"Between stimulus and response there is a space.
In that space is our power to choose our response.
In our response lies our growth and our freedom."
~ Viktor E. Frankl
It's that darn "space" mentioned in the quote that gets me.
That space feels so small, but it is actually quite large, yet we oftentimes respond in a quick second. The following are questions I ask myself about the space:
If the stimulus is bad, then the following thoughts come to my mind when questioning this space.
- Do you willingly ignore that you actually have decision making power when the stimulus appears?
- Do you ponder the stimulus and then relent?
- Do you talk to yourself to try to understand why the stimulus is actually a stimulus?
- Do you try to talk yourself out of the stimulus as being tantalizing?
- Do you try to rationalize stimulus so that you can continue with the preferred response?
- Do you ignore the stimulus and let it subconsciously fester?
If we don't just give in, then within the space there's a sub-space that we use. That sub-space determines so few of our decisions. It's the sub-space we really want to be in as often as we can.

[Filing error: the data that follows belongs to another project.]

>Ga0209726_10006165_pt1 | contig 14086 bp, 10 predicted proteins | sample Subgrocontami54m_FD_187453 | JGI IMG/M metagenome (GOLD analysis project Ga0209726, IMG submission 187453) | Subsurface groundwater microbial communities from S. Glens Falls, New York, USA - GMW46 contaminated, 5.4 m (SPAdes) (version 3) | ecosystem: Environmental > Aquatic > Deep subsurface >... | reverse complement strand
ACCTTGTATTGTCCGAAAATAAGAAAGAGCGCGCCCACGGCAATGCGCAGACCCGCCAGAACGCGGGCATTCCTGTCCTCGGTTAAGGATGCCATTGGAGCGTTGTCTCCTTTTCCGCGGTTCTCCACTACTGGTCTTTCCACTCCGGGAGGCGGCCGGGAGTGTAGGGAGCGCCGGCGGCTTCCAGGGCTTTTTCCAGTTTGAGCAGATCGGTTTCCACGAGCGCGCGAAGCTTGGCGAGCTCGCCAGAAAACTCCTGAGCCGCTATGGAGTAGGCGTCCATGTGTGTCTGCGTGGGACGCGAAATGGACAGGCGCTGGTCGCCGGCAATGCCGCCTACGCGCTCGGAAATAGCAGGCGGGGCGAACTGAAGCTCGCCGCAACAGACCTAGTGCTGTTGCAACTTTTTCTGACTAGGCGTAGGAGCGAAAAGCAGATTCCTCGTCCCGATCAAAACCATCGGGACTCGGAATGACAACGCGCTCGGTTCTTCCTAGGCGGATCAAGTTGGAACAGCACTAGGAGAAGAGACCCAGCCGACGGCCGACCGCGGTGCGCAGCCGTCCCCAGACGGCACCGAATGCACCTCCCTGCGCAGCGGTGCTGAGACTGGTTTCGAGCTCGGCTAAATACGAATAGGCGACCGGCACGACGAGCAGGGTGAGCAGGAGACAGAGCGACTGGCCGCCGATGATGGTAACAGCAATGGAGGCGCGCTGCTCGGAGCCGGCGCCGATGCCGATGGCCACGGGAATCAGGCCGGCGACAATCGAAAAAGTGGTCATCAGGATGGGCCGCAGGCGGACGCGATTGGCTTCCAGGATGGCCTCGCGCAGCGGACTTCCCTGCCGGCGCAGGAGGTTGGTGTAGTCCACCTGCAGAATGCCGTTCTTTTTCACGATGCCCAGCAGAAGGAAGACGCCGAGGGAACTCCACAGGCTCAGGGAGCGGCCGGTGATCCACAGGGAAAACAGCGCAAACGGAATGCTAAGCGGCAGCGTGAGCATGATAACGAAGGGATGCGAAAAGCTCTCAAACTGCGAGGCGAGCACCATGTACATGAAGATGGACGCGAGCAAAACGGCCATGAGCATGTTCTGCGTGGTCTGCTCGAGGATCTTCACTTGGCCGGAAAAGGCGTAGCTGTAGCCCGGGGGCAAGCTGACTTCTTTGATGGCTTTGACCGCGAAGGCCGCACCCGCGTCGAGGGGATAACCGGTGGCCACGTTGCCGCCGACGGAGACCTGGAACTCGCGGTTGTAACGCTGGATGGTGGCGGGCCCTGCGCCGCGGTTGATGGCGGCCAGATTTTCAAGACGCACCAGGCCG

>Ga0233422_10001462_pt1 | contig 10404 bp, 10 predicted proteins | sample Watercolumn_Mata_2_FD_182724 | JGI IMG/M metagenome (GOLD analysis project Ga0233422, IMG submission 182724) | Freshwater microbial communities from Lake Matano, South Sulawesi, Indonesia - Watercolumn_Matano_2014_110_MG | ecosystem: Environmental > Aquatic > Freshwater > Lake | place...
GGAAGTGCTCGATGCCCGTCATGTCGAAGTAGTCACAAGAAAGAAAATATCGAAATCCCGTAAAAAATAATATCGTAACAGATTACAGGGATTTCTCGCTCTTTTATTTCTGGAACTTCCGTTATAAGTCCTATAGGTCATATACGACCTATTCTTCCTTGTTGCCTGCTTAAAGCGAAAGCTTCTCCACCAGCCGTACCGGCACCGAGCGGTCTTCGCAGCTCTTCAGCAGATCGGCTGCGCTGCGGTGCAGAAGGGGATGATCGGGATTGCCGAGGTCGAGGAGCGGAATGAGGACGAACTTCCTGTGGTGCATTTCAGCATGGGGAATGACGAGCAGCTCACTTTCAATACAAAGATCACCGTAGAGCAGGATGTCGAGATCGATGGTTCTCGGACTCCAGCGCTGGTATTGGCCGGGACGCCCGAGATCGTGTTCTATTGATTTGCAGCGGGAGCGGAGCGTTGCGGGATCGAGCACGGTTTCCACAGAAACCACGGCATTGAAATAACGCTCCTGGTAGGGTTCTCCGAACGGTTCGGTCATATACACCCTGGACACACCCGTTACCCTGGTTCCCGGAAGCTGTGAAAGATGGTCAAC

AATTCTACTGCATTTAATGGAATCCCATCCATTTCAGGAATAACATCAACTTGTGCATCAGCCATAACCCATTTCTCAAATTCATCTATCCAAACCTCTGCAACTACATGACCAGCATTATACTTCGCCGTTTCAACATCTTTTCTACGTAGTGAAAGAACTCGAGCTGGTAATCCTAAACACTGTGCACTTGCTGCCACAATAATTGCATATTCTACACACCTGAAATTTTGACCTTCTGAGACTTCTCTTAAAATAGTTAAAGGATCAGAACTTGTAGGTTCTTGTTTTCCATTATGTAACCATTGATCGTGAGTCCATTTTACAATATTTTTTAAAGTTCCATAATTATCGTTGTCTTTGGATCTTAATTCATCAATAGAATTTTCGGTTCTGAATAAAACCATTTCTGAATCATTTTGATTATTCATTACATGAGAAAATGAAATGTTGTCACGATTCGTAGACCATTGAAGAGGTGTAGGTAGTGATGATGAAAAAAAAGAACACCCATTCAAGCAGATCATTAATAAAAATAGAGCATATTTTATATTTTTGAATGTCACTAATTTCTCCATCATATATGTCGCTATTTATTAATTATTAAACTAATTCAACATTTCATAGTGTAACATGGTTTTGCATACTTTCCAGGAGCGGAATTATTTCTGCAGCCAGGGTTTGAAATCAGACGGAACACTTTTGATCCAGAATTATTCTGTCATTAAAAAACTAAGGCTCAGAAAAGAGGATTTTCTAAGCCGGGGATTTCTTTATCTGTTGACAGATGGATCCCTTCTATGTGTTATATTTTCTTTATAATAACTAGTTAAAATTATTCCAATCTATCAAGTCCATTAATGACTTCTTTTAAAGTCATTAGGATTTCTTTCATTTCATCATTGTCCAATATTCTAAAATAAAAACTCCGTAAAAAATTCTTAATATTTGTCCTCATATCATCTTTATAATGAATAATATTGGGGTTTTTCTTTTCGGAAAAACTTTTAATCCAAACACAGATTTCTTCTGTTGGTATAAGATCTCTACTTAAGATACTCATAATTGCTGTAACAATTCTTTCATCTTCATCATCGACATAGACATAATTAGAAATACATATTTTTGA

It's not until I persistently rest in that hard to reach sub-space of "the space" that I am able to respond the way that is really the best for me. Those choices are the ones I rarely ever regret.
I've been using the recitation of this quote to change some of my unwanted habitual behaviors. I'm using this quote to help me reach the sub-space more frequently; to make me more aware.
I believe this is a healthy way to retrain my brain to view certain stimuli differently. The effort is to reassign the stimulus to be no longer tantalizing and recognize it for what it actually is, damaging.
It's efforts like this that have helped me train my brain time and time again with many different habits. I take comfort in the part of the quote where it says that in this effort we can find freedom in our responses.
Freedom from unwanted stimulus would be awesome. Yea for continually discarding guilt!
It's like Jim Rohn says, "Failure is not a single, cataclysmic event. You don't fail overnight. Instead, failure is a few errors in judgment, repeated everyday."